The bill is twofold: make government more transparent in an effort to protect state lands from potential damage due to unconventional gas drilling.
Sponsored by state Rep. Rick Mirabito, D-Williamsport, that was the focus of a public hearing at Lycoming College held by the House Democratic Policy Committee on Monday.
Over 100 members of the public came out to show their support of, or speak out against, a bill that would require the state Department of Conservation and Natural Resources to seek public input before leasing state forest lands for unconventional gas development.
Citizens listen during the state House Democratic Policy Committee hearing Monday at Lycoming College on House Bill 2318, which would require the state Department of Conservation and Natural Resources to seek public comment before leasing state forest lands for unconventional gas development.
If House Bill 2318 becomes law - it still is in committee - the department would have to provide a public comment period before unconventional gas drilling begins as well as one public hearing while providing access to detailed development plans and environmental reviews.
According to the bill in its current form, those reviews would analyze "the potential impacts of the proposed development on ecological, recreational, cul
tural and aesthetic resources and public health."
Mirabito considers the bill a starting point to protect state lands, but one woman from the public said the process should have begun long ago.
Wendy Lynn Lee said the bill serves an "ineffectual function."
"Transparency might not translate into action," the Bloomsburg University philosophy professor said. "Nothing in the bill requires DCNR - which didn't even bother to show up today - to take heed of that public comment ... The bill pretends to offer power, sounding an alarm all the while knowing there is no one listening."
The absence of officials from the drilling industry and the state Department of Conservation and Natural Resources was noted by many.
"It's reprehensible," Mirabito said of their absence.
Only written testimony from a representative of the Pennsylvania Independent Oil and Gas Association was presented at the hearing.
In the letter, Kevin J. Moody, vice president of government affairs and general counsel at the association, called the underlying policies of the bill "misguided and shortsighted."
"Dishearteningly and paradoxically, it would appear that the Democrat Party policy is out to make publically-owned natural gas inaccessible and to strangle and destroy an entire industry," the letter reads.
"The industry response is pretty extreme," said state Rep. Dan B. Frankel, D-Pittsburgh. "Did they even read this bill? It's a very reasonable, very modern piece of legislation. Many of us on this panel support responsible drilling."
"This is not an anti-gas bill," Mirabito said. "It's about transparency and accountability."
Representatives from several organizations supported the bill through testimony at the hearing.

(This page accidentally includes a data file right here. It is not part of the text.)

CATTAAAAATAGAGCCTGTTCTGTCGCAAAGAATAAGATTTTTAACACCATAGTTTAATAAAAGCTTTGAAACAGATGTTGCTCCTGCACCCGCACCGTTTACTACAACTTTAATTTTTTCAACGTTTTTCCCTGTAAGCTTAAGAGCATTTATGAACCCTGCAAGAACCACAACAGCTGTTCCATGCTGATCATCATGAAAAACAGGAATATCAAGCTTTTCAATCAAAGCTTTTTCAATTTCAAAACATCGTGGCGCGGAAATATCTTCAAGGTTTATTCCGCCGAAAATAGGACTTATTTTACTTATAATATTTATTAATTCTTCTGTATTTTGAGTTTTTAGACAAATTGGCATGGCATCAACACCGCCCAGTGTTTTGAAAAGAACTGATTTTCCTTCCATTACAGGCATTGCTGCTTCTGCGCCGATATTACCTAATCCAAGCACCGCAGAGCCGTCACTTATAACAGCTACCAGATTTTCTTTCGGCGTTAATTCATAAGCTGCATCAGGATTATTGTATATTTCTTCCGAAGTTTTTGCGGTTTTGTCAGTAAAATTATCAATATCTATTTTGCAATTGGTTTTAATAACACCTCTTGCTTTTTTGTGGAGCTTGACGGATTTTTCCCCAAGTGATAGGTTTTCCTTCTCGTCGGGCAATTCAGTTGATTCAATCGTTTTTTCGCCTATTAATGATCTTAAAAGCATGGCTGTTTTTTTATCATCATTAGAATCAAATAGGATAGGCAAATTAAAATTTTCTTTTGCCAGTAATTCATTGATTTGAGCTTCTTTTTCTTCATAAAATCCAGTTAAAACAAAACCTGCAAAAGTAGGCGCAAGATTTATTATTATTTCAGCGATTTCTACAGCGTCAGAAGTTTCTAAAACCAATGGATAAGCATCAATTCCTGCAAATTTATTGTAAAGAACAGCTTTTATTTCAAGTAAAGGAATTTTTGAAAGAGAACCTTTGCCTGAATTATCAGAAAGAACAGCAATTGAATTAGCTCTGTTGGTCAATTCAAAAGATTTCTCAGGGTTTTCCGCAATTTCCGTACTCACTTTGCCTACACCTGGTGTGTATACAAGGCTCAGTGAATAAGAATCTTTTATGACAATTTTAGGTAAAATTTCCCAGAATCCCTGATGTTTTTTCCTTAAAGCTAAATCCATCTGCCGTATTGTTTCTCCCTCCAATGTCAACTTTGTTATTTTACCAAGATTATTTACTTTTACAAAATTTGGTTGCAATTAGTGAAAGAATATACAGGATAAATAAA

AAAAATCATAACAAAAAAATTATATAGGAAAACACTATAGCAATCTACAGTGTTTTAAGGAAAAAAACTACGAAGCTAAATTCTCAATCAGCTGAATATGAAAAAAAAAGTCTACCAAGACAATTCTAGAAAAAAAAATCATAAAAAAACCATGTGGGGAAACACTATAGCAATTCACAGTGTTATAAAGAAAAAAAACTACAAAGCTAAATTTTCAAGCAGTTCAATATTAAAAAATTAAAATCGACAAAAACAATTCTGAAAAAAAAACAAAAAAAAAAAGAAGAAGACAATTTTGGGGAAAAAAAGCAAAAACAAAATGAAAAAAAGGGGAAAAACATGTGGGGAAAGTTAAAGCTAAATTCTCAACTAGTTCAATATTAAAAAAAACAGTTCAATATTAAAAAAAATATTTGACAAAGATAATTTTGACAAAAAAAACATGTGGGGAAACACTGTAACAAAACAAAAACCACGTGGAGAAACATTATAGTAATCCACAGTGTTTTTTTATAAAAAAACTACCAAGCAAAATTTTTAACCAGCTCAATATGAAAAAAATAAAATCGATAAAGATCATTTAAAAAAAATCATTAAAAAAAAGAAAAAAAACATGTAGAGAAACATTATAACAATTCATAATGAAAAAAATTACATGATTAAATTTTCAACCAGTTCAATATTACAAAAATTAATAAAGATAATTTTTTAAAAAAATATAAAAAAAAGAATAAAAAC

"One thing the DCNR does not do well, at least where oil and gas decisions are concerned, is to engage Pennsylvania's citizens," said Mark Szybist, a staff attorney for PennFuture. Szybist recommended that the "scope of the bill be expanded to cover state parks, as well as state forests." He also recommended that the bill allow for a "no-development alternative."
Robert Cross, president of the Responsible Drilling Alliance, said the bill "would become the conservation safeguard that is now absent." As he called for bi-partisan support of the bill, Cross said, "The rush to drill that characterizes the present myopic approach by the gas industry and present administration in Harrisburg would change to a more careful equation, balancing benefits with risks and consequences."
Paul T. Zeph, director of Conservation of Audubon Pennsylvania, said songbird nests are at risk of being pushed out as a result of hydraulic fracturing.
"Had we had the opportunity to provide input before these state forests were fracked, we would have worked to minimize the fragmentation that has occurred," Zeph said. "When wider roads and pipelines run through the middle of forest blocks, it greatly diminishes the nesting value of those forests."
Representing the hiking community, Curt Ashenfelter, executive director of the Keystone Trails Association, said the state's hiking trails are "enjoyed annually by hundreds of thousands of visitors."
"Hundreds of people spoke at the one public meeting DCNR has held concerning gas drilling in state forests," he continued. "However those comments were not recorded or documented. Little is known if DCNR acted on any of the comments. H.B. 2318 would change that."
Joanne Kilgour, director of the state's chapter of the Sierra Club, said public input on gas development will "reduce the likelihood of expensive and time consuming litigation ... creating an opportunity to creatively resolve differences in approach before parties get locked into positions that can only be resolved through litigation."
Harry Campbell, state executive director of the Chesapeake Bay Foundation, also said the bill will not delay gas development in the state.
"While some may argue that an environmental impact study or review may delay natural gas development activities, neither that nor this bill would prevent nor put a halt to the exploration, drilling or production of this important, domestic energy source," he said.